Feb 04 2006

Pop Duo Joins Winterfolk’s Roots Music Bill

  The Star

(Copyright (c) 2006 Toronto Star, All Rights Reserved. )

The connection with folk music becomes apparent, says Amanda Walther, when she and Sheila Carabine perform live. The former Scarborough high school-hallway harmonizing chums are now professional singing and songwriting partners in the Toronto pop duo DALA. "We play acoustic music, just guitar and voices, and the folk community has been really supportive of us. We have lots of fun with audiences, but I'd have to admit that DALA live and DALA on record are very different beasts." One of the featured acts at this weekend's fourth annual Winterfolk Festival on the Danforth,

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DALA was spotted last summer by Mariposa Folk Festival artistic director Randi Fratkin when the two 20-something women performed at a showcase for hopeful newcomers and won a slot on the Mariposa bill. Fratkin, who knows a thing or two about how to put together crowd- pleasing roots music events, was impressed enough to offer the duo a headlining spot at Winterfolk when she took over programming duties this year from the festival's co-founder, folk-singing fingerpicker Brian Gladstone. Fortunately for Walther and Carabine, the two festival appearances – the biggest shows to date for the young performers, who have been honing their chops for three years at open-mike sessions and pay-what-you-can shows in roots boites such as Graffiti's, the El Mocambo and Holy Joe's – bookend a recording deal with Universal Music Canada and the release a few weeks ago of their debut CD, Angels & Thieves. Produced in his Aurora studio by Walther's and Carabine's novice manager Mike Roth, DALA's first effort is a pretty mix of light, harmonic pop and introspective, post-teen lyricism. It's peppered with unusually diverse covers – Neil Young's "A Man Needs a Maid," The Cure's "Love Song," Donovan's "Catch the Wind" and the cabaret standard "Dream a Little Dream of Me" – that would seem a tad misplaced at a more traditional music gathering. But Winterfolk is hardly that, despite recent changes at its helm.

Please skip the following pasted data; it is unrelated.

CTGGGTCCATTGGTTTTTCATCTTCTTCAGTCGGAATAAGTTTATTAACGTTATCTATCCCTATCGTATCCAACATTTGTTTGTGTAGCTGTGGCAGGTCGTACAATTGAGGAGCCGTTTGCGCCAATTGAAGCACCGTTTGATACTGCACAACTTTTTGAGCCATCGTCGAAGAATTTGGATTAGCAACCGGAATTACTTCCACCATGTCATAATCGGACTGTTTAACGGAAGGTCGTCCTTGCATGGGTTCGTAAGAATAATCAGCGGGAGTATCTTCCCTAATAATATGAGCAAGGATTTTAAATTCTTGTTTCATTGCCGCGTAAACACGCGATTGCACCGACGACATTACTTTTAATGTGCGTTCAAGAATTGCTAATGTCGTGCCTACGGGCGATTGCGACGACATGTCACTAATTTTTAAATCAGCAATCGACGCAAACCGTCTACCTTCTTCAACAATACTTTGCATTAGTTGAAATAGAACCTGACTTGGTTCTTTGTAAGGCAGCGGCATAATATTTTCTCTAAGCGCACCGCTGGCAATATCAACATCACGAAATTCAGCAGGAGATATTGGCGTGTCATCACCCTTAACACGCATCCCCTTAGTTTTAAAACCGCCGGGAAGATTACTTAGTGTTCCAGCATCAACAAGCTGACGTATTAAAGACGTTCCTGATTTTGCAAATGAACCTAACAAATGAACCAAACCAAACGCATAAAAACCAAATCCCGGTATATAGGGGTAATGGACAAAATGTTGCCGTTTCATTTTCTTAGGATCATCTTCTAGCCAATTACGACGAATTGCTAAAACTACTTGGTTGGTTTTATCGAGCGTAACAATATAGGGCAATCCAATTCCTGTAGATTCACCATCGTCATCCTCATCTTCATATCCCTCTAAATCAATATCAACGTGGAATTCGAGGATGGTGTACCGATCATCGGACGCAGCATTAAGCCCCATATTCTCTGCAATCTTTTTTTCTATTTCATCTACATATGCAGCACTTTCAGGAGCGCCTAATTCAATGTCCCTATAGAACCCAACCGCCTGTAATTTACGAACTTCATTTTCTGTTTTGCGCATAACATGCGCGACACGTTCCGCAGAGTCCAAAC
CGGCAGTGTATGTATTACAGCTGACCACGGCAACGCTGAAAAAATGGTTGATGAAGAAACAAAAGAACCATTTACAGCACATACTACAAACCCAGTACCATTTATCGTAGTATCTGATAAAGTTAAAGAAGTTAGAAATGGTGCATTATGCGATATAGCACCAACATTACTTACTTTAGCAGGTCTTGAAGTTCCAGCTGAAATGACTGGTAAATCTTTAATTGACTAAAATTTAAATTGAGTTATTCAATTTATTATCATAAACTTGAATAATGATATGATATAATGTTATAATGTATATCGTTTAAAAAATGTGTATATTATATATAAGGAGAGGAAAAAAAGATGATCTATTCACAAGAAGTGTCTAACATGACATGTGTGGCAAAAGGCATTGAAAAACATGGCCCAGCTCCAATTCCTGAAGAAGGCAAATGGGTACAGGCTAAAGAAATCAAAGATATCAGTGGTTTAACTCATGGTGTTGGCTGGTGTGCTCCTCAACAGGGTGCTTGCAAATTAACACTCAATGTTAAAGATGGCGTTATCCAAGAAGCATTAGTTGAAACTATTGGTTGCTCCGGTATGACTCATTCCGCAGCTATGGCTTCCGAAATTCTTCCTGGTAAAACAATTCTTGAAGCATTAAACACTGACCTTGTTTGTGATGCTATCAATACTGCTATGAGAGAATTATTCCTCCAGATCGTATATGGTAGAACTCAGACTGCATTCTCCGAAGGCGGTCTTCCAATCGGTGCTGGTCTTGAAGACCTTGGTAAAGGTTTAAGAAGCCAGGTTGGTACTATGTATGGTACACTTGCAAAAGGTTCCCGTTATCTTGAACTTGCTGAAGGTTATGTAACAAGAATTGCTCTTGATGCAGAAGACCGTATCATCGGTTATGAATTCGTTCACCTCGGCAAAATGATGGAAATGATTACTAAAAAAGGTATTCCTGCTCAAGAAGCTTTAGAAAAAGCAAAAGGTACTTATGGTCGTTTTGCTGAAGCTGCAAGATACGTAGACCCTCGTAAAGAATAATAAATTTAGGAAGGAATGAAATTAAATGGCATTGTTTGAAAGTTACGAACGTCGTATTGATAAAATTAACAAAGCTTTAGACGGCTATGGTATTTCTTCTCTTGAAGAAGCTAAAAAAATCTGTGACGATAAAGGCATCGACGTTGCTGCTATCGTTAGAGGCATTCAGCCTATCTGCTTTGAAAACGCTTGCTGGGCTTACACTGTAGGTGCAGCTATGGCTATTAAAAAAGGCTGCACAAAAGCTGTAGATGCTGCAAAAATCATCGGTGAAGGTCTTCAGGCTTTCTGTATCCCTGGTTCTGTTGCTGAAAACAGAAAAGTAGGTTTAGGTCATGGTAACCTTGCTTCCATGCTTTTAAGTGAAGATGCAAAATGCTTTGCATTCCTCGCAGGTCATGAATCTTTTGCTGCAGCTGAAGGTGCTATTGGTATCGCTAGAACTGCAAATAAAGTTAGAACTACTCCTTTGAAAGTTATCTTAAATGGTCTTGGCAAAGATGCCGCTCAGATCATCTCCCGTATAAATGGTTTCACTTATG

Late last year founder Gladstone traded his day job – as partner with brother Howard in a electronics component design and manufacturing business – for the life of a gypsy troubadour. (Howard is also a songwriter and, coincidentally, the producer of the summertime City Roots City Wide acoustic music festival in the downtown Distillery District.) Winterfolk was intended from the get-go in 2002 to be an all- inclusive, renegade alternative to folk festivals that Gladstone felt had become too fastidious and clique-ridden. Maintaining a full-time performing and recording career is work aplenty, however, so this year Gladstone handed programming responsibilities over to Fratkin, a seasoned professional. There was one proviso that this successful addition to Toronto's cultural life maintain its local flavour and continue to reflect the diversity of styles and genres of the city's countless independent country, folk and blues musicians. Hence DALA appears on an eclectic and adventurous Winterfolk bill among 100 better known local roots artists, including Bebop Cowboys, Cindy Church, Digging Roots, Gregg Lawless, Heather Dale, Jason Fowler, Jory Nash, Lynn Harrison, Marigolds, Steve Payne and Wendell Ferguson. Winterfolk takes place through tomorrow evening at five venues on Danforth Ave. east of Broadview – the Bad Dog Theatre, Dora Keogh, the Danforth Cafe in the Danforth Baptist Church, The Black Swan and The Willow. For details, see www.winterfolk.com.

DALA's Walther and Carabine, who opened recently for Jann Arden at Massey Hall, say they're not fazed by their relative lack of experience. In fact, it seems to have worked in their favour. "When we started performing, our friends and families encouraged us to keep it up, so when we heard the Trebas Institute was looking for guinea-pig bands for its recording engineering students to work with, we offered our services," says Carabine. Carabine had studied piano at the Royal Conservatory but never considered herself a singer till she started writing songs with Walther, a naturally gifted vocalist from an intensely musical family. "That's how we met our producer, who started recording us whenever we wrote something we liked, or had a new idea for a cover tune that would help introduce our style of music to audiences." The video for the duo's first single, "20 Something," has landed on both CMT and Bravo! play lists. It was shot in a single day by a self-taught videographer and friend who flew in from Vancouver with just one camera and blocked an outdoor ad-hoc scenario on the fly. "This has all been our own doing," Walther adds. "The rest has been good luck."Who DALA When Today at 10 p.m. Where 285 Danforth Ave., in Danforth Baptist Church Tickets $50 for weekend passes at www.winterfolk.com, and $20 for day passes at all five Winterfolk venues

Pop duo joins Winterfolk's roots music bill
Live they're 'just guitar and voices' Festival presents diversity of styles
[ONT Edition]
Toronto Star – Toronto, Ont.
Date: Feb 4, 2006
Start Page: H.09
Section: Arts
Text Word Count: 804
 Document Text
DALA's Sheila Carabine, left, and Amanda Walther are one of the featured acts at this weekend's fourth annual Winterfolk Festival.



  Credit: Toronto Star


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